- Mix this with 2 gallons of water as your basic recipe
When applying with a sprayer, we put in 1 quart of this mix into the sprayer tank and then and fill the sprayer tank (about 4 gallons) with water. Spray on the vegetables in question when they are in shade, early or late in the day. Use this when you see slugs, up to once per week as needed.
Those 5 kittens are going up for sale on Monday, May 30 at 12:01 am. Place your order via email to [email protected]. Please, no choosing in advance. That happens at pick up.
They have spent the past 5 weeks in their upper rooms with their cousins, mom and grandmother, and are now starting to learn the ropes of racing back and forth across the floor, engaging in arm-to-arm combat, and sleeping in large heaps when they tire out. The kittens cost $50 each. They are not shot, neutered or otherwise administered anything except mom’s milk and the beginnings of eating organic cat food, liver, eggs, and pork stock with a little infusion of cod liver oil. The pickup day is Saturday, June 18th, from 1-3 pm. They are available on a first come, first served basis, and I ask that once I have confirmed your order, you send a check for $25 to me here: Julie Rawson, 411 Sheldon Road, Barre, MA 01005.
‘Double’ Your Fridge Donation
This year, as in 2021, we will be providing shares to community refrigerators on the streets throughout Worcester. The produce is free for anyone who wants it from refrigerators available 24 hours a day. Last year generous donors helped us by paying for ten such shares.
This year we have a commitment from Worcester Community Fridges to pay for seven such shares ($515 per share through the fall) and we would like to raise enough in donations from our members to double that. Whatever you can give will be welcome and put toward shares. Please make any check payable to MHSC (it can be tax deductible for you this way) and note it is for “Community Fridges”.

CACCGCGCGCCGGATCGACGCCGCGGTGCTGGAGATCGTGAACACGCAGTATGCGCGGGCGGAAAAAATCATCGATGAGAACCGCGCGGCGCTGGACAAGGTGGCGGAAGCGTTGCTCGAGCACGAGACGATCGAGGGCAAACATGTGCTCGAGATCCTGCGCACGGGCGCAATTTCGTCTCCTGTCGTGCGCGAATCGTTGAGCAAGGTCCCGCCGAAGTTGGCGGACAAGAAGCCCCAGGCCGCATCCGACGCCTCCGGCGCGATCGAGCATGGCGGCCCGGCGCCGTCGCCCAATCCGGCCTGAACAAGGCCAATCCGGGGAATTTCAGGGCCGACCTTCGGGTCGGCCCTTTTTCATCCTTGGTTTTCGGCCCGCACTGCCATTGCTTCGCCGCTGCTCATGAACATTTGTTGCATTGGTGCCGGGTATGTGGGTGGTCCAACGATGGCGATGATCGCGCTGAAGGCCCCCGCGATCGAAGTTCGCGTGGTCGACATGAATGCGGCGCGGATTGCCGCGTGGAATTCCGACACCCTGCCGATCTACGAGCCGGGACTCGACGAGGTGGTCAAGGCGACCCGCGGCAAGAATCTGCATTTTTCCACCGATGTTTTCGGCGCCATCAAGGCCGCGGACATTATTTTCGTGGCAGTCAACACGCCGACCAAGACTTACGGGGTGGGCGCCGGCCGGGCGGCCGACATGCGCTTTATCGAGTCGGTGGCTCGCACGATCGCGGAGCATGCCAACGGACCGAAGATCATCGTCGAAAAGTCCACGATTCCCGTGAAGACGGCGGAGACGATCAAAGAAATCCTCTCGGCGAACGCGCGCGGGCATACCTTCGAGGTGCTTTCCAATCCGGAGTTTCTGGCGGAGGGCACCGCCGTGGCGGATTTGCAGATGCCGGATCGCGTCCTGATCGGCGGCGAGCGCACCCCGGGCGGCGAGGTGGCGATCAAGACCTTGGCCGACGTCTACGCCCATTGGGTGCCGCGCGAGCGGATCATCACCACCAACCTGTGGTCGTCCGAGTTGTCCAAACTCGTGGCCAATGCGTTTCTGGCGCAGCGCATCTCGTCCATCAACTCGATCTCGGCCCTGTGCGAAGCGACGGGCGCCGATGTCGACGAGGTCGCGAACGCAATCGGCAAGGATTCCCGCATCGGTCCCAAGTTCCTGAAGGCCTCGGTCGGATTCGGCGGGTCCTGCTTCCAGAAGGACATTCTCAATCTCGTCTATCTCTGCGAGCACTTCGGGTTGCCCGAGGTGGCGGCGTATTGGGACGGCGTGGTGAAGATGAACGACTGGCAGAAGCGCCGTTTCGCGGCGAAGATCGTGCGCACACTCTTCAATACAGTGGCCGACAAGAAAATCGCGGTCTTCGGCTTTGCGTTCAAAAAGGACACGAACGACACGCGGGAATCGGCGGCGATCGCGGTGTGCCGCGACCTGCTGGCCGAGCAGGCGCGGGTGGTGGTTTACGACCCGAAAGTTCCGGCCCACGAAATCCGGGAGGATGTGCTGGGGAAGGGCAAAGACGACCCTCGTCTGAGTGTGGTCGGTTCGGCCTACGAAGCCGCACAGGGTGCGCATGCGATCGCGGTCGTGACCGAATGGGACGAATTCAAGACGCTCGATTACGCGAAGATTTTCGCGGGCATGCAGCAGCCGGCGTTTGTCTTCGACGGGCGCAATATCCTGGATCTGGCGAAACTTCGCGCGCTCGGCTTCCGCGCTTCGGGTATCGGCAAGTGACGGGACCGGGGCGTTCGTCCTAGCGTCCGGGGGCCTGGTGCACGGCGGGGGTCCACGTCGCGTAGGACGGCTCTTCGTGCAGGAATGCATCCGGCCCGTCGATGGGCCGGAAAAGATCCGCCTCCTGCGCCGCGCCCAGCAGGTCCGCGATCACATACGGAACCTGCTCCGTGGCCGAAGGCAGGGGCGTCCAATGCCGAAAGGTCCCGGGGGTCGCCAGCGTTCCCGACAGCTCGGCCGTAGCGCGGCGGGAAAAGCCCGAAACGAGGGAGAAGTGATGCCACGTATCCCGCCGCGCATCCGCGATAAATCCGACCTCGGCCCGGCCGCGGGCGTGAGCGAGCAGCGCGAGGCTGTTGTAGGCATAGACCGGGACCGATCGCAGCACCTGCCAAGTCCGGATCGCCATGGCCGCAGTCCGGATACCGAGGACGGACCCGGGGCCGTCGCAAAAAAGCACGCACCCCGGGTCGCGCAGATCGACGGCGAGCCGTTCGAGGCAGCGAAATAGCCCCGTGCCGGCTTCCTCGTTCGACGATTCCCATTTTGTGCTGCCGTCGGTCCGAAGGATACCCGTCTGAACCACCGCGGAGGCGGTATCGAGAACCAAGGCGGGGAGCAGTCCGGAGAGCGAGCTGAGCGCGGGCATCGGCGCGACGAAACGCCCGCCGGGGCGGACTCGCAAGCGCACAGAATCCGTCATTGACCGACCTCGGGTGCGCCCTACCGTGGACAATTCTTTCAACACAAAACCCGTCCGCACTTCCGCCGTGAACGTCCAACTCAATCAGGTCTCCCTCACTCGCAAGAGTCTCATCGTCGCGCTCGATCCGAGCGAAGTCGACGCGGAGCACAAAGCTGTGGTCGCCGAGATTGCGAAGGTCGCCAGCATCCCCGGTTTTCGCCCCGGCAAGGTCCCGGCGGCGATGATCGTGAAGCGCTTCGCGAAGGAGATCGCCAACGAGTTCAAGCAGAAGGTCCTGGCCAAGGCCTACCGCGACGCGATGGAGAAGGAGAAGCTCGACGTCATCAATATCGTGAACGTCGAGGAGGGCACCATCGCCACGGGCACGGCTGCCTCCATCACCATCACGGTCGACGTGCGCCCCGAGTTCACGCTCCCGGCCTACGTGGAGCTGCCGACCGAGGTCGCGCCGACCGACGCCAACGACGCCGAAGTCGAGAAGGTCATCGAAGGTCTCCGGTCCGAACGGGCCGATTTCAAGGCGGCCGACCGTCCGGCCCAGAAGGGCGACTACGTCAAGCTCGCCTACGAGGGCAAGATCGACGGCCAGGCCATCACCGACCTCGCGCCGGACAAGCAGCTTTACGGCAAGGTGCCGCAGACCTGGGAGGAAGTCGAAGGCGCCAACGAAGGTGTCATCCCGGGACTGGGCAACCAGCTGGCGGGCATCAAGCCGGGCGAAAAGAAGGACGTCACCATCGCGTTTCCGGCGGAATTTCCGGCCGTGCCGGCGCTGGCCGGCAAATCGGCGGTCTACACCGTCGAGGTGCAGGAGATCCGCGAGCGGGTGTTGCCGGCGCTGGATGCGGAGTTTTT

Or donate directly here through PayPal.
Thanks to Paula and Danny, Kristin, and Alleah, who together donated $288 this past week.
Personal Health Tips
Simple Edible Spring Flower Recipes
Apple Blossom Ice Cubes
Yep, it’s as simple as it sounds, but the effect of suspended floral decor in liquid is magical. While apple blossoms don’t add much flavor to your beverage, they are perfect for adding a special touch to outdoor meals.
Pick blooms mid-morning on a sunny day to ensure that flowers are fully open. Apple blossoms are notoriously fragile though, so remove from the branch from behind with care. Dunk them in cool water to remove loose pollen, dust or insects. Fill an ice cube tray with water and place the rinsed flower on top. The flower will likely remain flat, face up on top of the water, but try to submerge as much of it as possible. Freeze and use in your favorite drink.
Tip: try infusing water with strawberries or blueberries for tinted (and lightly flavored) ice.
Lilac Infused Honey
Another simple delicacy that preserves the joy of spring for months to come. Lilacs have strong floral notes that are familiar pillars of spring to most Massachusetts residents.
Trim lilac head close to the stem. Some people like to remove the individual flowers from the stem before adding them to the honey, as the stem can add a bitter flavor. But if you want to keep it quick and easy, it’s fine to leave the entire floral head intact. Give the head a good shake to loosen any dead flowers, pollen or insects. (You could also rinse the flowers and then dry them before infusing them, but I find that this causes the flowers to wilt and lose surface area.) Add the lilacs to a clean jar and cover with raw honey. Place the lid on the jar and allow it to rest at room temperature for at least one week. Strain honey through a fine mesh strainer to remove flowers. Store strained honey at room temperature for several months.
Tip: use floral infused honey as a sweetener for lemonade or tea to complement bright flavors.
Strawberry Blossom Maple Lollipops
Similar to floral ice cubes, lollipops add a whimsical spring vibe to get togethers and are a favorite for birthday parties and showers.